8 Of The World’s Most Popular Beaches Could Disappear Due To Climate Crisis
By Parker Diakite
Beaches are some of the most popular destinations and with so much do on nature’s beauty, it’s easy to see why millions flock each year.
However, some of those beaches that people enjoy every year may not be here much longer due to climate change.
Here are how some of the world’s most famous beaches are imperiled by sea-level rise, as reported in CNN.
Waikiki Beach, Honolulu, Hawaii
When you think of beaches in Hawaii, naturally, you think of Waikiki Beach.
Sadly, the beach is at risk of sinking within the next 15 to 20 years, according to a 2017 Hawaii Climate Commission report.
State officials are taking action by an aggressive goal of generating 100% of its energy from renewable sources by 2045.
South Beach, Miami
The impacts of climate change have been so severe in Miami that the city’s mayor dubbed it the “canary in the mineshaft” when it comes to the impacts of rising sea levels.
Officials are taking action to keep the most vulnerable areas dry by building sea walls, installing pumps and raising roads, but recent hurricanes combined with rising seas have eroded parts of South Beach, as reported in The Miami Herald.
With the latest storms, the city has tried to replenish the sand lost from its beaches by dredging it up from offshore and are now exploring buying sand from the Bahamas and elsewhere to keep their beaches alive.
Copacabana Beach, Rio de Janeiro
Copacabana welcomes millions of people each year to its sandy shores, but the iconic beach is vulnerable to the impacts of sea-level rise.
Recent storm surges have eroded stretches of the city’s beaches and sent sand onto surrounding streets, the Guardian reported.
Surfers Paradise, Gold Coast, Queensland, Australia
Like many other urban beaches, Surfers Paradise is fighting erosion. As the sea levels rise, replacing lost sand will grow more costly for Australian officials. A 2012 analysis found that over the next century, beach nourishment could cost as much as $54 million per year.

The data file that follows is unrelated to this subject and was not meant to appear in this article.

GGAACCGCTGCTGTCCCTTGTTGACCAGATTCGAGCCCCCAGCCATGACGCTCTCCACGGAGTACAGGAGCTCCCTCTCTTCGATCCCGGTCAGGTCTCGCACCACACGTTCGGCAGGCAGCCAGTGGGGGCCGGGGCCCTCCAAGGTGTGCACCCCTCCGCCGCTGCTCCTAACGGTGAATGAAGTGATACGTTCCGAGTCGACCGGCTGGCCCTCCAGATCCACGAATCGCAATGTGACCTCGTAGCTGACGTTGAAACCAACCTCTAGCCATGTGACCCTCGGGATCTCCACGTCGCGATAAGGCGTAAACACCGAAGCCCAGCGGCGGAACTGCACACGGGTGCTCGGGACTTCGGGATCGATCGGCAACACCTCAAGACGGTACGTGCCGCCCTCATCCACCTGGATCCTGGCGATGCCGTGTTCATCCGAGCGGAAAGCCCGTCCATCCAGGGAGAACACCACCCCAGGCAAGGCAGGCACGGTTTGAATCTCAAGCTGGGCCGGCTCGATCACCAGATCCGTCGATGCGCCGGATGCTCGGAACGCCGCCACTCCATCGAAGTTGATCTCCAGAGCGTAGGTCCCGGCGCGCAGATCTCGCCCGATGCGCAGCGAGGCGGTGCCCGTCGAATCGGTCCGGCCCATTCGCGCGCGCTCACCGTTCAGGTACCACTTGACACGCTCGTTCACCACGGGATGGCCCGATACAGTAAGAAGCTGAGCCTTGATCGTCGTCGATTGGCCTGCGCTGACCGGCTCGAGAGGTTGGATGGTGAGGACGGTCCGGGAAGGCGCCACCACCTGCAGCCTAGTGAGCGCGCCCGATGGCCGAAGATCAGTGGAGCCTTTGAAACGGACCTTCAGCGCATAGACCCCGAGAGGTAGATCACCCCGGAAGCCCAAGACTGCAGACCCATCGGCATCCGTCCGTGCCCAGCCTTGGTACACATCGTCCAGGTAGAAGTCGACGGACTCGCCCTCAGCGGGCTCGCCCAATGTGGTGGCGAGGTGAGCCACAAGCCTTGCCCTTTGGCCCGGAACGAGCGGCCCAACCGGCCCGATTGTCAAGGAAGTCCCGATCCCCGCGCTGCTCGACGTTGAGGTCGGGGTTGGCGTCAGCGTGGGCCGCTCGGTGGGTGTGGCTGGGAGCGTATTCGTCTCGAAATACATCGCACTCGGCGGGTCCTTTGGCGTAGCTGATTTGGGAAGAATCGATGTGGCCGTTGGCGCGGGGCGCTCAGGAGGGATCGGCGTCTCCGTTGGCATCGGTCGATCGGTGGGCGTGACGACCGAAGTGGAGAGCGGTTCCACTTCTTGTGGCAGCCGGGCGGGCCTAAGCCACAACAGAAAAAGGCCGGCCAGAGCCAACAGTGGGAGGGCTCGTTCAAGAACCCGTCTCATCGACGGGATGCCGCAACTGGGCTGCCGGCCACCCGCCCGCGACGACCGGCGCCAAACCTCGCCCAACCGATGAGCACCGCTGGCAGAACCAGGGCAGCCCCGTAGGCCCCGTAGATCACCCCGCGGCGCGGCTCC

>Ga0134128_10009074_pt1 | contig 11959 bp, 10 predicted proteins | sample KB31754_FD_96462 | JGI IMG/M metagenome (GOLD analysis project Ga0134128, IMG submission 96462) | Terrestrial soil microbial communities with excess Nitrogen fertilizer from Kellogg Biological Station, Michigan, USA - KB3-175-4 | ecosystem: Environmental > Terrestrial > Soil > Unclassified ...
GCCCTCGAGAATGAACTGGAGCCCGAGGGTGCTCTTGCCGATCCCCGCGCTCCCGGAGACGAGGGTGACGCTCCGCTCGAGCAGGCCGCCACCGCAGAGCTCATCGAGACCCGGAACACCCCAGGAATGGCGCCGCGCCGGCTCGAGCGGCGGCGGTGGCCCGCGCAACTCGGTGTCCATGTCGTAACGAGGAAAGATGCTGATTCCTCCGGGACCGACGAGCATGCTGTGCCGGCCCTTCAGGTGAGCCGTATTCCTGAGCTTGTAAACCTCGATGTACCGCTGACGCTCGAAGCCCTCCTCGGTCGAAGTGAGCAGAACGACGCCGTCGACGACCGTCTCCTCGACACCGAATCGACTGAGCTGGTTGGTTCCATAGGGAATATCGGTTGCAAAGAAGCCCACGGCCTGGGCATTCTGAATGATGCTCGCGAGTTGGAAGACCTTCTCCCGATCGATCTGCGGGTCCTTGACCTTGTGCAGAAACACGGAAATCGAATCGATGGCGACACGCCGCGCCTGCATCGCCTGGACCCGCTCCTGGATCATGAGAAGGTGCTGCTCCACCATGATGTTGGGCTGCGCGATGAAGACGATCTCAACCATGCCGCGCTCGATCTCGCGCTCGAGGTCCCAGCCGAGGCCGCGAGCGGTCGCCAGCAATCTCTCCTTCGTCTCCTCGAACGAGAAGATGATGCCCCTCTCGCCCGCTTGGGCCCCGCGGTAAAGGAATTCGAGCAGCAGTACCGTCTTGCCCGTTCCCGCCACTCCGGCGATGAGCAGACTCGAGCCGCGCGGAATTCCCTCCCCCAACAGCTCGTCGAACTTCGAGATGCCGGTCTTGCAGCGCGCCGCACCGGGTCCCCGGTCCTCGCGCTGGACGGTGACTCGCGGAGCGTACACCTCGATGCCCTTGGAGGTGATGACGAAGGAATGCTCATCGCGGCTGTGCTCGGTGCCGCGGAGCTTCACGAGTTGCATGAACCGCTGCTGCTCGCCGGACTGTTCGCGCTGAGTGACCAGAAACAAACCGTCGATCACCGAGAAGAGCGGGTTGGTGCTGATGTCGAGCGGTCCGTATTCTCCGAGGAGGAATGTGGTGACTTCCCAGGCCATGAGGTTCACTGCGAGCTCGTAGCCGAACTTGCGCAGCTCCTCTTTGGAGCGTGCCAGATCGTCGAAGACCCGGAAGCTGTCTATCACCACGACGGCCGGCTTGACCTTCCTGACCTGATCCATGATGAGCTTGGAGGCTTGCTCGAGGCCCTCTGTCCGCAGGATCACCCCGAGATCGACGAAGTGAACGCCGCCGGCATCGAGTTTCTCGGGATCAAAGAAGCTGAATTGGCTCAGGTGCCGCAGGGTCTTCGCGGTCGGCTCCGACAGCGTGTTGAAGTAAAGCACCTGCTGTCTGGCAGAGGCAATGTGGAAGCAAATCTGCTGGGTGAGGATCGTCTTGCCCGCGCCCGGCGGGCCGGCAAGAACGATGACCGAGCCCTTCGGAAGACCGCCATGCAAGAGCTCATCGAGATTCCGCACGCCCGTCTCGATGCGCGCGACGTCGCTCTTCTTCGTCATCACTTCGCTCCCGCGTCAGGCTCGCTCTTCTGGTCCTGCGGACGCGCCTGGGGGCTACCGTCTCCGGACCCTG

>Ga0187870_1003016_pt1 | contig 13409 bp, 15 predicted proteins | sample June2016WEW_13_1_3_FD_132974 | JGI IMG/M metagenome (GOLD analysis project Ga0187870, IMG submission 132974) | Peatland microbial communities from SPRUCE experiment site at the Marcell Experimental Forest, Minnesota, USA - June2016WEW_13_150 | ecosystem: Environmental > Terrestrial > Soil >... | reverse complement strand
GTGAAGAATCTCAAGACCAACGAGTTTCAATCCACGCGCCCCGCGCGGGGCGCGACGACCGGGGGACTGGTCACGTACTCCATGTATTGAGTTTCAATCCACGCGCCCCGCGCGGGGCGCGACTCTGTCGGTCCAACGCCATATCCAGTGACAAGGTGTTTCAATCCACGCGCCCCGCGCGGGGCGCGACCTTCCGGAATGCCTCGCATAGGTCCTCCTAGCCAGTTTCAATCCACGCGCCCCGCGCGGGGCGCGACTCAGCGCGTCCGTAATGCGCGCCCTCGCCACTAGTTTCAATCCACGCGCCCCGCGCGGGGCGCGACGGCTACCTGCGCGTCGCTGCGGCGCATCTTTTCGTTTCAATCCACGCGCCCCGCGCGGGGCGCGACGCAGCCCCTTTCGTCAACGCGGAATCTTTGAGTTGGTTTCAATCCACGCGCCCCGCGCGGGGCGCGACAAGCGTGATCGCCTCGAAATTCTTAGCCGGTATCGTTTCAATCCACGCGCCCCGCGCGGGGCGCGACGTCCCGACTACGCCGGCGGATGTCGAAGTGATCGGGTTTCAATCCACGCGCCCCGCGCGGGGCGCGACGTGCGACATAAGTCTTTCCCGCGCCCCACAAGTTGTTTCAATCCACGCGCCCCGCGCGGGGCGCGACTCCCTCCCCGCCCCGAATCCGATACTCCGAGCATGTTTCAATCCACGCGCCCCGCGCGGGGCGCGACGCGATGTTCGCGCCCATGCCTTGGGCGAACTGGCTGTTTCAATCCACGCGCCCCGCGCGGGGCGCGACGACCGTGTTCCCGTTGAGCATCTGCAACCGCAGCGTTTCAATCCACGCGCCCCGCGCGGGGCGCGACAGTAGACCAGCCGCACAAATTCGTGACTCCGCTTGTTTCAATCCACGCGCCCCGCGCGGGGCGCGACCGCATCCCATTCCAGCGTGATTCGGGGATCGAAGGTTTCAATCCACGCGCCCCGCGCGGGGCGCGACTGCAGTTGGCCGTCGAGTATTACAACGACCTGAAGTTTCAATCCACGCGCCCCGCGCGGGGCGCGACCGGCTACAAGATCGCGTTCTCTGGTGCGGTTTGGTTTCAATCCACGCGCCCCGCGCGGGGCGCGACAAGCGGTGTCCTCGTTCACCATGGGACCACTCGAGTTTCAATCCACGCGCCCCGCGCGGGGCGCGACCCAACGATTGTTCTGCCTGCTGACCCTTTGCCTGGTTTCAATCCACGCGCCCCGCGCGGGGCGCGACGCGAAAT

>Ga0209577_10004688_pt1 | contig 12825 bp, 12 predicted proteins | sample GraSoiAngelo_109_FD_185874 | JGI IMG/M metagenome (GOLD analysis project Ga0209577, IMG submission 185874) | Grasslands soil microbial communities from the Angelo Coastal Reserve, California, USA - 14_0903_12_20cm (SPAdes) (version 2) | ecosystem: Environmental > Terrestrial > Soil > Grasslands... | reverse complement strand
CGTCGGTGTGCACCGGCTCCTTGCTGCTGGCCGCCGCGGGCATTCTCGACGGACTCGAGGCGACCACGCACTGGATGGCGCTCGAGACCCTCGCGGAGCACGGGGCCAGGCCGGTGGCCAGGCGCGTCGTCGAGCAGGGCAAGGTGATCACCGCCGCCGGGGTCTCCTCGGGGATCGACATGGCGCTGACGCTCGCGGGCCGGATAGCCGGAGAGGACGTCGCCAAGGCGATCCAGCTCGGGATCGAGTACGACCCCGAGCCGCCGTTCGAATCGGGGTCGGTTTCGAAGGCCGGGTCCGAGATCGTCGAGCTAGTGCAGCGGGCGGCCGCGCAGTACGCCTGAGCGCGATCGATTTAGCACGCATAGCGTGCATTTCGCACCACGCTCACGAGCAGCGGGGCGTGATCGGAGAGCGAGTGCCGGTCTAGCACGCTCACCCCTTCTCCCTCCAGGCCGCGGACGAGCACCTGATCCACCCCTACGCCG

Ocean City, Maryland
One of the busiest and most crowded beaches in the United States is Ocean City.
Ocean City’s beaches have typically been replenished every four years, but after a winter storm caused serious erosion in 2016, the city was forced to begin dredging and pumping sand on the beach ahead of schedule costing $12.7 million, as reported in WJZ 13.
Santa Monica, California
Like many of the beaches on this list, Los Angeles’ Santa Monica Beach is facing a problem with erosion.
To fight it, a pilot program run by the Bay Foundation is underway on a 3-acre stretch of the beach to cultivate native plants and dunes as a buffer against sea-level rise.
The goal is to make the beach more resilient by with a more than 60% chance that sea levels will rise more than three feet in the next 80 years, the long-term future of Santa Monica remains uncertain.
Like all of Barcelona’s eight beaches, Barceloneta is a man-made creation.
In 2008 and 2010, a series of strong storms eroded large sections of several of Barcelona’s beaches, including Barceloneta. The city has repaired the beaches since but about half of the sand has been reclaimed by the sea.
With sea levels now expected to rise more than previously predicted, it will likely be difficult for Barcelona to maintain its status as a premier destination for beachgoers.